Obama's crummy car company

Larry Kudlow: ... Instead of putting the failed car enterprise into bankruptcy six months ago -- where Carl Icahn or Wilbur Ross could have bought it -- the Bush administration chose Bailout Nation. Under Team Obama, that bailout has morphed into full-scale government ownership. Twenty-billion dollars of TARP money is already invested in GM, with another $50 billion on the way. And that number could easily double unless GM car sales miraculously climb back to 14 million this year. That’s highly unlikely, with car sales presently hovering around 9 million a year. In other words, taxpayers are not going to get their money back. Yes, we the people will be left holding the bag for the mistakes of GM’s management and labor leaders over the last four decades. And with CAFE mileage-standards ratcheting up -- all while GM is going down -- Team Obama’s green vision for the economy will soon be crystal clear. With President Obama in the driver’s seat, we’re going to get little green two-door

Democrat bad faith on Hispanic nominee

Byron York: Unless something entirely unforeseen happens, confirmation hearings for Supreme Court nominee Sonia Sotomayor will be a lovefest for the Democrats who run the Senate Judiciary Committee. There will be much talk about Sotomayor's historic opportunity to become the first Hispanic on the Court, about her inspiring background, and about the sterling qualifications she would bring to the job. Sotomayor will have the majority party strongly on her side, and odds are things will end happily for her. For some Republicans, however, it will be hard to avoid thinking back a few years, to a confirmation hearing that didn't end happily at all. In 2001, President George W. Bush nominated former Justice Department lawyer Miguel Estrada to a seat on the federal courts of appeals. In that instance, as today, the nominee was was a Hispanic with a compelling story and impressive qualifications. And some of the very people who are today praising Sotomayor spent their time devisin

Democrats run out of excuses for Norks

Opinion Journal: Right after North Korea's first nuclear test, in October 2006, Senator Bob Menendez explained that the event "illustrates just how much the Bush Administration's incompetence has endangered our nation." The New Jersey Democrat hasn't said what he thinks North Korea's second test says about the current Administration, so allow us to connect the diplomatic dots. At the time of the first test, the common liberal lament was that Kim Jong Il was belligerent only because President Bush had eschewed diplomacy in favor of tough rhetoric, like naming Pyongyang to the "axis of evil." Never mind that the U.S. had continued to fulfill its commitments under the 1994 Agreed Framework, including fuel shipments and the building of "civilian" nuclear reactors, until the North admitted it was violating that framework in late 2002. Never mind, too, that by 2006 the Bush Administration had participated in multiple rounds of six-party nuclear t

Empathy for whom?

Christopher Caldwell: ... A few of Sotomayor's decisions may ring a bell. It was she who ruled in 1999 that a law-school graduate with a learning disability was entitled to extra time to take a bar exam. More recently, she forbade the Environmental Protection Agency to use a cost-benefit analysis in antipollution enforcement (her ruling was later overturned). But the real fight over her confirmation will focus on her role in a case about tests for promotion within the New Haven, Conn., fire department. Although the tests were designed to be race-neutral, the pass rate for blacks was half that for whites. So New Haven threw out the test results. Several white firefighters who scored high enough for promotion sued the city. One of the plaintiffs was dyslexic and had hired tutors to help him. Sotomayor was on the three-judge panel that okayed New Haven's decision to nullify the tests. The panel did so in a one-paragraph blow-off that ignored a host of pressing constitutional issue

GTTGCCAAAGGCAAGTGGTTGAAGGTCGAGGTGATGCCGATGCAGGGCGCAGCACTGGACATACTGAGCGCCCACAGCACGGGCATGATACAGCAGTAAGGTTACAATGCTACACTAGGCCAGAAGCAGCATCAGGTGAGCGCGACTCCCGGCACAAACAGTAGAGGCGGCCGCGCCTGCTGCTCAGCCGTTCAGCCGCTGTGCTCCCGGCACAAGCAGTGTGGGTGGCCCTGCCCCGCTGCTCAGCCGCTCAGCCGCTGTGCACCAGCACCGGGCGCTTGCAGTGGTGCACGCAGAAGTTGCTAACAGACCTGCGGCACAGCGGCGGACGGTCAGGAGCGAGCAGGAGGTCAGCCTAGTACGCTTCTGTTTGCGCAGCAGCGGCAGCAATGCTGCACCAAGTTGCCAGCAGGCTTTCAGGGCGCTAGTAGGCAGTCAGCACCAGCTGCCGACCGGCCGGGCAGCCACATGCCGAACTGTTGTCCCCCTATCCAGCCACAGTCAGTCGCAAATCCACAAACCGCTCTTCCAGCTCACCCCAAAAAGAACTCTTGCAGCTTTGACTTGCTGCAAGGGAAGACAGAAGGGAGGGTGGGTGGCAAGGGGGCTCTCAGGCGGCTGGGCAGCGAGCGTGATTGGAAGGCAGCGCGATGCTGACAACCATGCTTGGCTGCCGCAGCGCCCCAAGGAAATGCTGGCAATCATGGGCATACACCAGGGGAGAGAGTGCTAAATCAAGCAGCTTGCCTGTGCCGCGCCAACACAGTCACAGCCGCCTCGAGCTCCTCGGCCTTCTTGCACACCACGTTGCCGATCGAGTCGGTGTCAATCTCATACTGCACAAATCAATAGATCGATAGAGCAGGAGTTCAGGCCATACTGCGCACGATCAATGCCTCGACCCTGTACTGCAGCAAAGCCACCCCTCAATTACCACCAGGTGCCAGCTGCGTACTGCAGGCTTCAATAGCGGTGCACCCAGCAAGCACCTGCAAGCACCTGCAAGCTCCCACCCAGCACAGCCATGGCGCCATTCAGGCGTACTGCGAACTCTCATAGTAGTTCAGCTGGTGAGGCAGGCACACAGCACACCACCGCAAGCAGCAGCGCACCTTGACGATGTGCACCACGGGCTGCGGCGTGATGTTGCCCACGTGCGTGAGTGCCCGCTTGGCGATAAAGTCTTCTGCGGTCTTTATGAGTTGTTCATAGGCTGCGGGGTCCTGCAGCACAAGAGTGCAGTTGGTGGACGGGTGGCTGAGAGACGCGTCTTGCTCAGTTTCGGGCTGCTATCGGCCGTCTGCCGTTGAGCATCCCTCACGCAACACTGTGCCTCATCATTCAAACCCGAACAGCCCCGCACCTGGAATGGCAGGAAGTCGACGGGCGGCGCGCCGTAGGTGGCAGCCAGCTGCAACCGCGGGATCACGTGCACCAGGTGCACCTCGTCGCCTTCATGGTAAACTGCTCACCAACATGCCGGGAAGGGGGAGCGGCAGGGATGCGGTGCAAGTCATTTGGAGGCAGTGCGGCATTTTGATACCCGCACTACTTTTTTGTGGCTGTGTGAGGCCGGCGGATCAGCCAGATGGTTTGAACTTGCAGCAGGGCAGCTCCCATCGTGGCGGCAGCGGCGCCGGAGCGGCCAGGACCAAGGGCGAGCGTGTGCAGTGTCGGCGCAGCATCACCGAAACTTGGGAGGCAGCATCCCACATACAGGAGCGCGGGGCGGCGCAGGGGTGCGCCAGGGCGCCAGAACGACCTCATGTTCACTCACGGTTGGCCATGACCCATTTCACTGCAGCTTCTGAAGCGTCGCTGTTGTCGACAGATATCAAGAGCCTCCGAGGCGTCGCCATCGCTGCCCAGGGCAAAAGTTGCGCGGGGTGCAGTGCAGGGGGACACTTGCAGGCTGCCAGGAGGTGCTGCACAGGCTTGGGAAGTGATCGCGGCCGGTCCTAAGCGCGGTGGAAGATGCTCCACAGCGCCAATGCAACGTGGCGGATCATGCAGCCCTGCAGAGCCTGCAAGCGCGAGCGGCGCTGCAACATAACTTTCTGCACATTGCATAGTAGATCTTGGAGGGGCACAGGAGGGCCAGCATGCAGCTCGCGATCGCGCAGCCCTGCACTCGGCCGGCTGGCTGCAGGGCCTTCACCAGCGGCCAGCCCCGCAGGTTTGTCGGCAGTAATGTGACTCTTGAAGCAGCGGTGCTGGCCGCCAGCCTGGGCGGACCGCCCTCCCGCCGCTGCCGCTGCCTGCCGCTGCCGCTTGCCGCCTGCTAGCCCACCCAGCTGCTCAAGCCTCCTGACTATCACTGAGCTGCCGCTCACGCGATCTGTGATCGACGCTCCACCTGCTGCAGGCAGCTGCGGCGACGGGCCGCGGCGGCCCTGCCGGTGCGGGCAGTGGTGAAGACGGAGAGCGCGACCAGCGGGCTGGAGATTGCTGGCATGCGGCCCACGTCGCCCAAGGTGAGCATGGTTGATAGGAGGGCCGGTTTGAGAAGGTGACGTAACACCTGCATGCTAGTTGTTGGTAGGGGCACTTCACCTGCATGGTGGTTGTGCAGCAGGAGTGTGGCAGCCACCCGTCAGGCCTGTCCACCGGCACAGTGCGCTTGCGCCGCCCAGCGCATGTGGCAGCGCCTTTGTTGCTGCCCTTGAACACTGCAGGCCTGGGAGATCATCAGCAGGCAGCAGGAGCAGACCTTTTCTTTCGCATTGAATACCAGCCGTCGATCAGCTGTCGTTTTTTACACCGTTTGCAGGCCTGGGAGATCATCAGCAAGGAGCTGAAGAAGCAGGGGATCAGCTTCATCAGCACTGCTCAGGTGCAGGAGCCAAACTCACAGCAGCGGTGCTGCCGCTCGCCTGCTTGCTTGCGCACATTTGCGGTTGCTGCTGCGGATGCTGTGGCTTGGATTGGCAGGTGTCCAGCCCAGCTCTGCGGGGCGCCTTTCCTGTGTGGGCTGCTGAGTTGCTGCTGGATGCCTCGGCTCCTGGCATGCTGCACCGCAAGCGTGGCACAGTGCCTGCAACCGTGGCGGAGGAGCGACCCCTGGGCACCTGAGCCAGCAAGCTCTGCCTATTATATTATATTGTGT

Chavez locks up his military leadership

NY Times: They say prison life can be lonely, but not for Raúl Isaías Baduel, Venezuela’s former army chief and once one of President Hugo Chávez ’s confidants, who was detained last month. Among his cellmates in the Ramo Verde military prison here are a former admiral, Carlos Millán, and Wilfredo Barroso, a onetime general arrested along with Mr. Millán on charges of conspiring to oust Mr. Chávez. Since February, Mr. Chávez has moved against a wide range of domestic critics, and his efforts in recent weeks to strengthen his grip on the armed forces have led to high-profile arrests and a wave of reassignments. These are seen here as part of a larger effort by Mr. Chávez to cement loyalty in the military, where some officers are growing resentful at what they see as his micromanagement and politicizing of a proud and relatively independent institution. “Chávez does not have the support he thinks he has in the armed forces,” Mr. Baduel, 53, said in an interview in the cell that has beco

Video shows Taliban was target of raid where civilians killed

Washington Times: Video footage of a bombing raid by U.S. forces earlier this month on a village in western Afghanistan "very clearly" shows that Taliban militants were targeted and it accounts for most of those killed, the top U.S. commander for the Middle East and South Asia said Friday. "What the video will prove is that the targets of these different strikes were the Taliban," Gen. David H. Petraeus, head of Central Command, told National Public Radio. Gen. Petraeus' assertion stands in contrast to testimony by locals that militants had left the area several hours before the May 4 bombardments in Farah province's Bala Boluk district, as well as an independent report from a leading rights group that a limited number of Taliban may have been present. The Afghan government claims that at least 140 people died, including 95 children. If confirmed, this would amount to the largest number of civilians killed in a military action here since U.S.-led forces oust